State of the Poudre: A River Health Assessment
Assessment Level: Level 3
Two metrics were considered to assess the structural complexity condition along the Poudre River though the City of Fort Collins: coarse-scale physical structure (50% of score) and fine-scale physical structure (50% of score). The metrics were graded based on field observations at most project reaches. Grades for the few reaches not observed in the field were extrapolated from similar reaches based on aerial imagery. More information is available in the State of the Poudre report, pages 20-21 and 69-70. This excerpted page from the State of the Poudre Report shows photographs of several examples of coarse-scale and fine-scale habitat conditions.
Crystal River Management Plan
Assessment Level: Level 3
Characterization of stream habitat physical structure for the Crystal River Management Plan aggregated results from prior assessments of flow regime, fluvial geomorphology, debris supply, and aquatic biota to identify locations within the project area expected to exhibit significant departure from natural conditions. Rapid assessments were then conducted in target areas, particularly to observe stress to stream hydraulic structure. Where impairment was identified through field observations and review of other variables, the Ecological Decision Support System (EcoDSS) employed two-dimensional modeling of channel hydraulics and habitat quality and availability to develop habitat suitability curves. These curves assess the degree of departure from natural conditions by comparing the weighted usable area (WUA) of critical fish habitat on each reach under existing conditions (including diversions) and natural conditions (no diversions). For example, for adult rainbow trout, curves show that habitat quality and availability are reduced when diversions are active, but increase during late-season return flows from agricultural fields. Development of these curves can help to assess management impacts (e.g., streamflow alteration) on physical structure.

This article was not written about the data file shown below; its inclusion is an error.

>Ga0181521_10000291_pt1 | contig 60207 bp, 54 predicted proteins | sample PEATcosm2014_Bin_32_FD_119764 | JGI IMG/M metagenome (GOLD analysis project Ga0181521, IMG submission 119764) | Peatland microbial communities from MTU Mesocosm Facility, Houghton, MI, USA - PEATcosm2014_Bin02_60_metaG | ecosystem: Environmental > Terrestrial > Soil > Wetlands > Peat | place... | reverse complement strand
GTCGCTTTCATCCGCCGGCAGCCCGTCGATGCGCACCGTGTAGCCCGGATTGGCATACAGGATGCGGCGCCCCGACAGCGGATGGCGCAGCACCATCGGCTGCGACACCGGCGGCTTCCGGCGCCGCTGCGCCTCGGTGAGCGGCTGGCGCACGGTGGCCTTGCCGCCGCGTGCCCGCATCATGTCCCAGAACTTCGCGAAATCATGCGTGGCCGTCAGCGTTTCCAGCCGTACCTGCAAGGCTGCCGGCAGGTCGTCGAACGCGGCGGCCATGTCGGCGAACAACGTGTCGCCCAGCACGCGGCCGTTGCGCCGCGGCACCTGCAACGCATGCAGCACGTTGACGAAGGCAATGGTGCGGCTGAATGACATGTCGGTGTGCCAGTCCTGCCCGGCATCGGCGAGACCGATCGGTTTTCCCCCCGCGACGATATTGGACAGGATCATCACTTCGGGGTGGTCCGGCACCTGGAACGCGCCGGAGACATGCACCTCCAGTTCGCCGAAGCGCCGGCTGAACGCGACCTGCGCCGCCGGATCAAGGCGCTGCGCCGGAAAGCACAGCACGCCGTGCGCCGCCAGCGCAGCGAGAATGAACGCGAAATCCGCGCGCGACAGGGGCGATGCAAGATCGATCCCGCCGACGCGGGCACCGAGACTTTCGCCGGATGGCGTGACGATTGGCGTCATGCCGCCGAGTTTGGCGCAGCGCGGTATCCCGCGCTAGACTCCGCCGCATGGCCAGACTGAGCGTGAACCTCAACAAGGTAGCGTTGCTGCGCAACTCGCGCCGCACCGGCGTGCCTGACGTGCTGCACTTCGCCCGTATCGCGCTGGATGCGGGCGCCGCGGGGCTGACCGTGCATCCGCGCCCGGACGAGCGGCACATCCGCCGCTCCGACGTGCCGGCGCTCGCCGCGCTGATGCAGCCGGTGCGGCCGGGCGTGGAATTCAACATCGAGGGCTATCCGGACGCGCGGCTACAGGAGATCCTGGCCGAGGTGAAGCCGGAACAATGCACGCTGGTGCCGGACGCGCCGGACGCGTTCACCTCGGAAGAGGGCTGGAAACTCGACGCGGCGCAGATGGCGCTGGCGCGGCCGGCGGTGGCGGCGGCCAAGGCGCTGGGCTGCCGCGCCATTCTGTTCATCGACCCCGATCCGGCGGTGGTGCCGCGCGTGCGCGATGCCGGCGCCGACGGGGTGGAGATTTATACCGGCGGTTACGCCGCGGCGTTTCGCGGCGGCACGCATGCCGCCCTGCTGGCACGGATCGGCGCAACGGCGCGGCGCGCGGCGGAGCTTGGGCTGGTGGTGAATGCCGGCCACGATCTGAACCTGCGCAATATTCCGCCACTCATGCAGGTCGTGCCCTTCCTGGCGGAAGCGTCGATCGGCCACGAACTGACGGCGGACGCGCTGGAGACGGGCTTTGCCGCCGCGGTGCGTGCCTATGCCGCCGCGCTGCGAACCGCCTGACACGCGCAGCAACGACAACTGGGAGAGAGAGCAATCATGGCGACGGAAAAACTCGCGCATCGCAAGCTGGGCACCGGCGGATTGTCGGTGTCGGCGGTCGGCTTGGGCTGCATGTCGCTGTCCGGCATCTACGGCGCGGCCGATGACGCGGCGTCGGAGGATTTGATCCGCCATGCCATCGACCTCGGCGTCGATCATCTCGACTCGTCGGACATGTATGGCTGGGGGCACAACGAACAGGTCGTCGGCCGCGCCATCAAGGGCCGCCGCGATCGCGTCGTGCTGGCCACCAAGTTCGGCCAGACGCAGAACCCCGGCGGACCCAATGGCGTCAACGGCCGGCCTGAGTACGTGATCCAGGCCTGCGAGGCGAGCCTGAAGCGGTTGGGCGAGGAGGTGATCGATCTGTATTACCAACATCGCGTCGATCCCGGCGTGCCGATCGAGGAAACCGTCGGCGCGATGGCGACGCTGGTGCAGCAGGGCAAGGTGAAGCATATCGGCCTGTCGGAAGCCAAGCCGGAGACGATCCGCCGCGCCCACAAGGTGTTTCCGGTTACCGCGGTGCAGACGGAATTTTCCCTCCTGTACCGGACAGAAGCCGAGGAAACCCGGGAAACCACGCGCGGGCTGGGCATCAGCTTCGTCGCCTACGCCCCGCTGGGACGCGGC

St. Vrain and Left Hand SMP
Assessment Level: Level 1
To frame their aquatic habitat conditions assessment in Phase 1 Report Section 5.3, the St. Vrain and Left Hand SMP identified conservation targets (species, biological communities, or ecosystems that are the focus of habitat planning) and compiled data on stressors known to increase habitat vulnerability. Using data collected by CPW and the Left Hand Watershed Center, the group identified key species groups in each watershed zone, including macroinvertebrates, fish, amphibians, and aquatic mammals. They also identified key stressors (e.g., diversion structures that fragment aquatic habitat, lack of proper flow conditions, climate change, invasive species, increasing recreational use, water quality impacts from mining) in each watershed zone to consider in planning.
To assess current aquatic habitat conditions, the group evaluated the physical structure of the river for macro-scale features (e.g., pools, water depth, wood, bank features) and micro-scale features (e.g., sediment deposition, algae). They also incorporated observations of biotic structure and organic material into their structural complexity assessments.